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Who or what exactly does the "Same Origin Policy" aim to protect [Resolved]

As I understand the "Same Origin Policy" is a browser security feature that aims to protect the user. It prevents scripts to load data from another webserver (typicall with ajax).

So esentially there are 3 actors:

  • The User in the Browser
  • The Original Website
  • The "other origin" Web Resource

Does it protect the user ? No: With CORS I can just allow any Origin on a malicious "Other origin" Web Resource

Does it protect the original Website? No: With CORS I can just allow any Origin on a malicious "Other origin" Web Resource

Does it protect the "other origin" Web Resource? No: A browser with Same Origin Policy disabled or a crafted request can be used to get the request trough anyway

I cannot get my head around that. What is the situation where the SOP help and which of these 3 actors does it protect in this situation.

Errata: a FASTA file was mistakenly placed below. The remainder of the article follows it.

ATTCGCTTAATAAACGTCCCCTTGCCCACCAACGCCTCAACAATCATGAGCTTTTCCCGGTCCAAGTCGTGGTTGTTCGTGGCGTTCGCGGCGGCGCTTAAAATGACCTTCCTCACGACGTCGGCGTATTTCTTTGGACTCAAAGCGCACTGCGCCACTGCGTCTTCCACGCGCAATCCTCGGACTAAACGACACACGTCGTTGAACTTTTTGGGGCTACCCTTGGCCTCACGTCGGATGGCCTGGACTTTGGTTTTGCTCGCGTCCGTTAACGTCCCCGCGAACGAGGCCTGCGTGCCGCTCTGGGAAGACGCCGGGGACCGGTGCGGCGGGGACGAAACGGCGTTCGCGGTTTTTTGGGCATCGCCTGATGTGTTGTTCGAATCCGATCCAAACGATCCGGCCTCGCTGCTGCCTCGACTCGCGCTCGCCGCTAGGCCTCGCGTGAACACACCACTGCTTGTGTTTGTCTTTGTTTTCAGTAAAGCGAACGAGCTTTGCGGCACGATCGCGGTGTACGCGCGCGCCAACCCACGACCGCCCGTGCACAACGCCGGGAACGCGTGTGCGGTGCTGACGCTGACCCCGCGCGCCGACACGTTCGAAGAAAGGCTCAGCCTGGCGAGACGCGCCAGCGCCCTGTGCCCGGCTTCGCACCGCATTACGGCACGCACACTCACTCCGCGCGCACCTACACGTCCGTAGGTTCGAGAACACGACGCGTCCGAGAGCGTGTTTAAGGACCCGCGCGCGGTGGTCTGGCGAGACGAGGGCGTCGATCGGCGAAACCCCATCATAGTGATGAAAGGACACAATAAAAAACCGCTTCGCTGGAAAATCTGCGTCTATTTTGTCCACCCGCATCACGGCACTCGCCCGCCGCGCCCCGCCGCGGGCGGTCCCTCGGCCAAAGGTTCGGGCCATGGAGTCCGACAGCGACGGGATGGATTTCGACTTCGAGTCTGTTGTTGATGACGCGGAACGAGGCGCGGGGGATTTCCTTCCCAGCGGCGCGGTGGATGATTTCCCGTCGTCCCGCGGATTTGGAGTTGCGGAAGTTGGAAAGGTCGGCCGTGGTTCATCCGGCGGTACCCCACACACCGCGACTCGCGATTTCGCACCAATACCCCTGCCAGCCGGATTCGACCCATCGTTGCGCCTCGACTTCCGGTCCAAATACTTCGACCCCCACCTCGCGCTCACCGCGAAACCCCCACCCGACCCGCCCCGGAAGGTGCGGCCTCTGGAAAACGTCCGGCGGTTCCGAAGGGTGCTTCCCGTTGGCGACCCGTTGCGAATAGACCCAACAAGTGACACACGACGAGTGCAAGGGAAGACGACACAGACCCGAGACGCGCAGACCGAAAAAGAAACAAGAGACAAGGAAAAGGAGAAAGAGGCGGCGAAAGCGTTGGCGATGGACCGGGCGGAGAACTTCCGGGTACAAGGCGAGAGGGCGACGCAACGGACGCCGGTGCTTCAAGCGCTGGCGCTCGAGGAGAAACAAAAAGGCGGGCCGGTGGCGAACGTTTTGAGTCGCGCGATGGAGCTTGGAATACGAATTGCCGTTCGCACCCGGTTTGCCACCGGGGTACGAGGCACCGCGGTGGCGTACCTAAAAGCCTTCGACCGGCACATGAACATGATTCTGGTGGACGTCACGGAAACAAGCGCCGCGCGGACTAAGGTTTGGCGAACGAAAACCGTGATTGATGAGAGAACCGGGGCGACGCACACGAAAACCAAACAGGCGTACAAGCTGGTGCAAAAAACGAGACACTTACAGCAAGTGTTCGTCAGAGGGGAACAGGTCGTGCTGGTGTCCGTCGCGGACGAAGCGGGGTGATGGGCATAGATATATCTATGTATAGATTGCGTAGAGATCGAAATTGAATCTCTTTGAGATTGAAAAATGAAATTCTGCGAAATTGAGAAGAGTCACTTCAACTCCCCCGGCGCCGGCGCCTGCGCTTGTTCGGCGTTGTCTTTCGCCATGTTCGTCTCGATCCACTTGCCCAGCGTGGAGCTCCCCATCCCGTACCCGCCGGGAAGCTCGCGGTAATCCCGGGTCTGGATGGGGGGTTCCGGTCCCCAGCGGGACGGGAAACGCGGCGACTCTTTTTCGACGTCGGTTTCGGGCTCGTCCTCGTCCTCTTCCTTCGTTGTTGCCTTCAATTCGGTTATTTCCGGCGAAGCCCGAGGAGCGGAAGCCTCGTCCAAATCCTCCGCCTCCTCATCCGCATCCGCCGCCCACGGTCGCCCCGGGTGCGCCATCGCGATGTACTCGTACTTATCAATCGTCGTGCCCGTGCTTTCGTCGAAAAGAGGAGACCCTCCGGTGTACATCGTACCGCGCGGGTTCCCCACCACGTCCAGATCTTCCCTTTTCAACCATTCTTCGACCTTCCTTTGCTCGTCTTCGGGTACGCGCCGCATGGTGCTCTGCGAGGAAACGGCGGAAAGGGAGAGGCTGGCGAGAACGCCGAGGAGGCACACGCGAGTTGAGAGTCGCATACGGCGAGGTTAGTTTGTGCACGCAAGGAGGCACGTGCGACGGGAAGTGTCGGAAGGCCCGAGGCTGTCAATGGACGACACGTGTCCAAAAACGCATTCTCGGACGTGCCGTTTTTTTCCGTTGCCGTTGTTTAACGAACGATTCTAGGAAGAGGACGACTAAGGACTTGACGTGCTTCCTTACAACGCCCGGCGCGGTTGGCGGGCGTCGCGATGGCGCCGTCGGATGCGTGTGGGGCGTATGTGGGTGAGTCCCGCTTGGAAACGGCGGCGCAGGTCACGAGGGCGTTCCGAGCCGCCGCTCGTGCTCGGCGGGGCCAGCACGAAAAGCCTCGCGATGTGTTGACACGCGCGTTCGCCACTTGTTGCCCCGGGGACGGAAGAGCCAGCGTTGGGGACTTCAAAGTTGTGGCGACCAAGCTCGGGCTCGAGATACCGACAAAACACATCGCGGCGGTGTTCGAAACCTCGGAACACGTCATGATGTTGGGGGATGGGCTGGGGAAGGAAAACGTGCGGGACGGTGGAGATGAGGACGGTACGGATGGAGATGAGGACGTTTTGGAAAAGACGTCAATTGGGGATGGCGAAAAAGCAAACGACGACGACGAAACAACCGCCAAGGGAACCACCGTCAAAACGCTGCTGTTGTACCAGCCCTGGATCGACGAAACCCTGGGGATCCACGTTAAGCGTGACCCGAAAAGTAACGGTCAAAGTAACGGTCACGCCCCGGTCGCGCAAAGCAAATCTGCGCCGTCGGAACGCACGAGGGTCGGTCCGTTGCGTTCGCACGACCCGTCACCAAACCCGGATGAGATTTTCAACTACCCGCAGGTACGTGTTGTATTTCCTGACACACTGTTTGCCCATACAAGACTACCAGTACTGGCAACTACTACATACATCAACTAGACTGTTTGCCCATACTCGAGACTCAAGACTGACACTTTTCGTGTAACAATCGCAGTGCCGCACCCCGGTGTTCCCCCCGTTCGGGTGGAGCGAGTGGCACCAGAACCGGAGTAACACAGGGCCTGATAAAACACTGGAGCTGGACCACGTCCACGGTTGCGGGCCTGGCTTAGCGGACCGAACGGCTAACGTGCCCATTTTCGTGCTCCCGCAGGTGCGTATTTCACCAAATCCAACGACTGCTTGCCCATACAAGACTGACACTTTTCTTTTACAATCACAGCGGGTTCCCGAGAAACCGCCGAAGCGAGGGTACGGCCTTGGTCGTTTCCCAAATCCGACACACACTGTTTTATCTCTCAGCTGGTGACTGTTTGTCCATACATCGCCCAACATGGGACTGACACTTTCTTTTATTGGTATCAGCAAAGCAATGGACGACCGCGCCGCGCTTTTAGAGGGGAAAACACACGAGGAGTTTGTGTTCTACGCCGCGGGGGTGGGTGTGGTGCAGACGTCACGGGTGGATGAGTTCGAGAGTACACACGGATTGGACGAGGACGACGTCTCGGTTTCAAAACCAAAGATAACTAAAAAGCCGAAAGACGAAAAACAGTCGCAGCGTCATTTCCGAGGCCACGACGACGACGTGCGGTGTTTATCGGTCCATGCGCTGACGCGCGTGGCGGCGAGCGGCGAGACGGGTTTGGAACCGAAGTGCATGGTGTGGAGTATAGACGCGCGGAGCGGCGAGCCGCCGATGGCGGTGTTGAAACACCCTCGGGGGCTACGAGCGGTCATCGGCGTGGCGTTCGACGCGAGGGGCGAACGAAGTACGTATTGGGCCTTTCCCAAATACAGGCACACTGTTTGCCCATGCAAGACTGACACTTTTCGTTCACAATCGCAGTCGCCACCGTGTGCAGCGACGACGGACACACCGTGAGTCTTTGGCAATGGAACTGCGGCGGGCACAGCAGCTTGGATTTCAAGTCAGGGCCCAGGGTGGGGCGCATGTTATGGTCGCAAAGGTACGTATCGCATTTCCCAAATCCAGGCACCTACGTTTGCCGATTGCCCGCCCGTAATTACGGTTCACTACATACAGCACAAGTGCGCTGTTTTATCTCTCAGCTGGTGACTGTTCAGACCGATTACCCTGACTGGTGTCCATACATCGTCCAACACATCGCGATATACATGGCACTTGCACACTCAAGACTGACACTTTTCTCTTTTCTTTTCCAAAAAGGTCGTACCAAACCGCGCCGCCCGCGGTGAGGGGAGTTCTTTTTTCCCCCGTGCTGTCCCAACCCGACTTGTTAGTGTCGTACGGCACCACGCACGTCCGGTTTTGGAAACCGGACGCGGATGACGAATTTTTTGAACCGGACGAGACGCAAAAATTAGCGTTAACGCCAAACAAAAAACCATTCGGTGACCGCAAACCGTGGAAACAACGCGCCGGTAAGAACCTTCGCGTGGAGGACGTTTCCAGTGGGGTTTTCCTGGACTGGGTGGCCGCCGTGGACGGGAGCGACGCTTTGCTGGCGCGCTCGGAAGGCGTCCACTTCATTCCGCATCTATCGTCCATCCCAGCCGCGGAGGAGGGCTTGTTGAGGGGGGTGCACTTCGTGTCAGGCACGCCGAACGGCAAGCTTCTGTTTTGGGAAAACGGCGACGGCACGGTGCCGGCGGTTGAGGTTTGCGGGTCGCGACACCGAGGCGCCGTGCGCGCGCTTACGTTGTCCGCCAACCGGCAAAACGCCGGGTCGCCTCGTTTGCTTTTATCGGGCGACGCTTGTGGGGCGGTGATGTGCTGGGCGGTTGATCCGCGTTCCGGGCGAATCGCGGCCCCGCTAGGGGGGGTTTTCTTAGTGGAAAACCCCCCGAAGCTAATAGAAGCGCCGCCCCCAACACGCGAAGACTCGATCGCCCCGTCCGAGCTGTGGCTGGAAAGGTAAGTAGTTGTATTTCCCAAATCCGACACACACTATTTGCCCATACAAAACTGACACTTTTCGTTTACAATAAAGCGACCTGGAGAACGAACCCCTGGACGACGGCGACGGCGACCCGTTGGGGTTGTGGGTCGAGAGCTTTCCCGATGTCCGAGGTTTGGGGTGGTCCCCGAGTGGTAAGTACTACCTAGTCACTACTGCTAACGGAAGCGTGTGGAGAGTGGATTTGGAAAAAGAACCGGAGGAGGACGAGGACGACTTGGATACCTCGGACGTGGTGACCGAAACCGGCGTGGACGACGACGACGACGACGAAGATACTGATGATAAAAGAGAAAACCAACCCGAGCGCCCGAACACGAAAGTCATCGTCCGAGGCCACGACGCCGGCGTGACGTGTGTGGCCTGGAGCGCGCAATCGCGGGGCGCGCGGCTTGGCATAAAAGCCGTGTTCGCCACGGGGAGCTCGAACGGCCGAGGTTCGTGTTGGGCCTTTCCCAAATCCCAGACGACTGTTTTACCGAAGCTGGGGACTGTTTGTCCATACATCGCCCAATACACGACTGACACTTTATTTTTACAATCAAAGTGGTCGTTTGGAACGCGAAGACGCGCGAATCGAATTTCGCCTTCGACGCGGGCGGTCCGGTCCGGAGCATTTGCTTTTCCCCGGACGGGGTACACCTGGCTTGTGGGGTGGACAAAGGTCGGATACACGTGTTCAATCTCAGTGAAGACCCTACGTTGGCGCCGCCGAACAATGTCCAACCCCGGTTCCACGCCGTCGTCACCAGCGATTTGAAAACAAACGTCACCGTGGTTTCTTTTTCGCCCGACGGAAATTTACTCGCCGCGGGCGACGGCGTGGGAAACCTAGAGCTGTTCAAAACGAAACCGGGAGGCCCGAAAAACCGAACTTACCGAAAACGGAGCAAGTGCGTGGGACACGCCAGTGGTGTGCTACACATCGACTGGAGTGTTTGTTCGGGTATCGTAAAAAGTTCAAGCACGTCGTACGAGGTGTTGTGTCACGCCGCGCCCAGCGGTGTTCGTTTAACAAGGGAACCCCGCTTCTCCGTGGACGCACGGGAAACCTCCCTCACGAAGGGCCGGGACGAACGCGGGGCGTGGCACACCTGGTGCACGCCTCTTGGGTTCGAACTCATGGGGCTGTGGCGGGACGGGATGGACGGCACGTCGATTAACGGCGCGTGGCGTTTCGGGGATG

Question Credit: hefeteig
Question Reference
Asked July 20, 2019
Posted Under: Programming
28 views
2 Answers

I believe Same Origin Policy protects two things:

  • The website's cookies from being sent by a hacker. (e.g. hackersareus.com cannot send Stack Exchange a request with their cookies in it) This is a preflight request.
  • The website's public-facing pages from being scraped by a more scrupulous individual (e.g. stackdeck.com must use their server to scrape Stack Exchange - the browser won't do it for you) This is a non-preflighted, cookie-free request.

These two use cases are often confused with one another in my opinion.


credit: Jonathan Graef
Answered July 20, 2019
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